Adam Gilchrist was the reason why Rishabh Pant wanted to play cricket. Becoming a keeper-batsman thus turned out to be a natural preference. For a kid growing up in Haridwar, lack of facilities and infrastructure, however, had been a major hindrance. So he moved to Rajasthan where he started playing age-group (U-14) cricket. But things didn’t work out there and Pant wanted to come to Delhi. He eventually managed to convince his parents.
At Sonnet Club in Delhi he found his mentor. Tarak Sinha, one of the most respected cricket coaches in the country, took him under his wings. The journey began, and now he’s considered one of the brightest prospects in Delhi cricket. Pant has already made it to the first-class level. Selection for this tri-series in Kolkata was almost a formality.
On Saturday, at Jadavpur University’s Salt Lake campus ground, the 18-year-old showed glimpses of his talent during his 88-ball 87 that set up a 33-run win for India Under-19 against Afghanistan colts.
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Pant didn’t play the first match on Friday. He was brought in for this game as the squad was rotated. Eight new players made it to the playing XI and Pant was sent to open the innings. Like his idol, Pant also bats left-handed. He likes to dominate the bowling. A clean striker of the ball, the best thing about him is his ability to pick the length early. It allows him to be decisive in his footwork. “This is a special talent. This is something that impressed me at first sight,” Sinha said.
There were 10 fours and two sixes in Pant’s innings; all cleanly struck. The youngster also has the gift of timing. He was expected to reach three figures after having a let off on 70, when Zia Akbar dropped a sitter at mid-on. But he fell 13 short. The young man didn’t look happy with the decision. The ball appeared to have pitched outside the leg stump.
He will get many more opportunities to score centuries in the future but for the moment, maybe, Pant needs to cut down on his aggression. “Yes, he’s perhaps a little too aggressive for his age. I’ve spoken to him about this. And now that he’s under Rahul Dravid, things would be taken care of,” Sinha said.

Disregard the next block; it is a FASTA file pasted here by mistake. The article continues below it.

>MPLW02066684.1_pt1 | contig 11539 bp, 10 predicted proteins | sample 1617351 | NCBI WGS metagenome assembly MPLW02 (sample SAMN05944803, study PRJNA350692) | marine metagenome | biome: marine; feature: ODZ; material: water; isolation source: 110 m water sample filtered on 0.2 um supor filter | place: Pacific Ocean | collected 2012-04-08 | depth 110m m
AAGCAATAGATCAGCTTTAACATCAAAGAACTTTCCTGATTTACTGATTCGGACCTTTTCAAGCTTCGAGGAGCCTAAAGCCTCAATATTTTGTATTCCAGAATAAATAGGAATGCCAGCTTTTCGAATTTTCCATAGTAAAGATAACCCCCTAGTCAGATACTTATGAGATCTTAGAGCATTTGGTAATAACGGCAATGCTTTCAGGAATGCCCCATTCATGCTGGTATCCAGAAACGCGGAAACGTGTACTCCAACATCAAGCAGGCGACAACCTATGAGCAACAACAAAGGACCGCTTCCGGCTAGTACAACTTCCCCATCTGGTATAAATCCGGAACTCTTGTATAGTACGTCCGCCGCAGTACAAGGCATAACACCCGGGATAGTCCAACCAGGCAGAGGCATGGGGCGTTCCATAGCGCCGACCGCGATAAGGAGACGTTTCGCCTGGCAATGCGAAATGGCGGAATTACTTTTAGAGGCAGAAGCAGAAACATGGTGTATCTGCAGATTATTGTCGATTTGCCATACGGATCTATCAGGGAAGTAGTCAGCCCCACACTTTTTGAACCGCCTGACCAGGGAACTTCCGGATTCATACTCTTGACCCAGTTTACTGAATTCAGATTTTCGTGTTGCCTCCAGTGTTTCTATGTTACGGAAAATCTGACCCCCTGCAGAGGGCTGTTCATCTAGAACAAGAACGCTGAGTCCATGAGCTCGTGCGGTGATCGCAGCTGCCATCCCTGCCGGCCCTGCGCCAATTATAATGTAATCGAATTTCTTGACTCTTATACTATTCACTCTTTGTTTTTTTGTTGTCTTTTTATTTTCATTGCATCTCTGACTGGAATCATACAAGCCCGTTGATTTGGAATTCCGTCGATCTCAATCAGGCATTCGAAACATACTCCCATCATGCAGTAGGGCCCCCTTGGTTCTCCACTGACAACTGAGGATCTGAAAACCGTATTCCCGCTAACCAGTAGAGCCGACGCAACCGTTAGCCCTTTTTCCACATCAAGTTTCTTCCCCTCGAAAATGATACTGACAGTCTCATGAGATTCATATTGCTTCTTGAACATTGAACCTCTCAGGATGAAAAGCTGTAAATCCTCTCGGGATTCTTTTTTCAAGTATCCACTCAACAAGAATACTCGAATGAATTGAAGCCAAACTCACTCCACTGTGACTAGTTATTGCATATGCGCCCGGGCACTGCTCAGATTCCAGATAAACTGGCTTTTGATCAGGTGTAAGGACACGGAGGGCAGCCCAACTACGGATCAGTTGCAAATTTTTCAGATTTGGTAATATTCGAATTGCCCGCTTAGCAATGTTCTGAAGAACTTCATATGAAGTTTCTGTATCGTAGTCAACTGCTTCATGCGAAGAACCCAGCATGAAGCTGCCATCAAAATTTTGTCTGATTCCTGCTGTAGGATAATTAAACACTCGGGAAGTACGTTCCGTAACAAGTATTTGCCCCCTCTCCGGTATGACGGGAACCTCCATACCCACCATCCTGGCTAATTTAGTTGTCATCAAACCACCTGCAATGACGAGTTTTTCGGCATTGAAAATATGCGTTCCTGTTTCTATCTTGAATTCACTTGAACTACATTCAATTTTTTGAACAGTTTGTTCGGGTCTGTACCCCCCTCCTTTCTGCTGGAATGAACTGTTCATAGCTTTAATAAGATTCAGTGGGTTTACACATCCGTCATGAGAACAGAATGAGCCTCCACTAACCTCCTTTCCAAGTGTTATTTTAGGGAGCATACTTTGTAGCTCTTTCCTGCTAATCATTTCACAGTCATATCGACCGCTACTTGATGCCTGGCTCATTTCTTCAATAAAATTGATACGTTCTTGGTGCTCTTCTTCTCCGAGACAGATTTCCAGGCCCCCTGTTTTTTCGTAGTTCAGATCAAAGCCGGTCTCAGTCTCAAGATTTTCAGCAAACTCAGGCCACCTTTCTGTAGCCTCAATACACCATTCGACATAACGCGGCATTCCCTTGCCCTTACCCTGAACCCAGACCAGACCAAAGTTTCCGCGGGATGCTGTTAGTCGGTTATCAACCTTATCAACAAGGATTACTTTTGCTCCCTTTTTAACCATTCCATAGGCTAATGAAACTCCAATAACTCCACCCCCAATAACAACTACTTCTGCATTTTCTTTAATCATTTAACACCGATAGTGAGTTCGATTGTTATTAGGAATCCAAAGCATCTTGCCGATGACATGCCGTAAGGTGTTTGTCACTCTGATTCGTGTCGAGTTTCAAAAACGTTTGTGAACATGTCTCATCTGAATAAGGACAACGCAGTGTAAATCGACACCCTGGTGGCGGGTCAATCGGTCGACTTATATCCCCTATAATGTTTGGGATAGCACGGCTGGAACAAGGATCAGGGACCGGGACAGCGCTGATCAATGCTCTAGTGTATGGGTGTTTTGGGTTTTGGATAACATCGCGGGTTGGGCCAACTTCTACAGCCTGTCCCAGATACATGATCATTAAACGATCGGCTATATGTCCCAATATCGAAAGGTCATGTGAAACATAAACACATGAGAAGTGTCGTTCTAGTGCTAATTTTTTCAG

Pant himself is very willing to lap up the privilege. “Training has become very specific under Rahul sir. We are very clear about our roles and the method is helping.”
After Pant guided India to 236 in 50 overs, a left-arm medium pacer from Tonk, Rajasthan ensured that victory was achieved. Khaleel Ahmed, son of a male nurse, struggled to find his rhythm in his first spell. Afghanistan made a good start with openers Hazratullah Zazai and Ihsanullah Janat playing well. A decent contingent of Afghans, all local residents, assembled outside the boundary ropes and was offering vocal support. But Ahmed returned for his second spell, mixed it up with the older ball and outsmarted Zazai and Nasir Omar in quick succession.
Ahmed came back for his final spell when Rashid Arman was threatening to take the game away from India. The latter had earlier taken four wickets with his fastish leg-spin. For a brief while, it looked like he was going to steal a march. But Ahmed removed him before cleaning up Mohammad Sardar Wali.
The official scorer had erred in calculation and awarded only two for the bowler in the right-hand column. Ahmed looked a little demoralised initially but correction brought a smile back on his face.
“I’ve come through a lot of hardships. I want to make this opportunity count,” the 17-year-old said.
Brief scores: India U-19 236 all out in 50 overs (R Pant 87; R Arman 4/47) beat Afghanistan U-19 203 all out in 47.3 overs (R Arman 43; K Ahmed 4/41) by 33 runs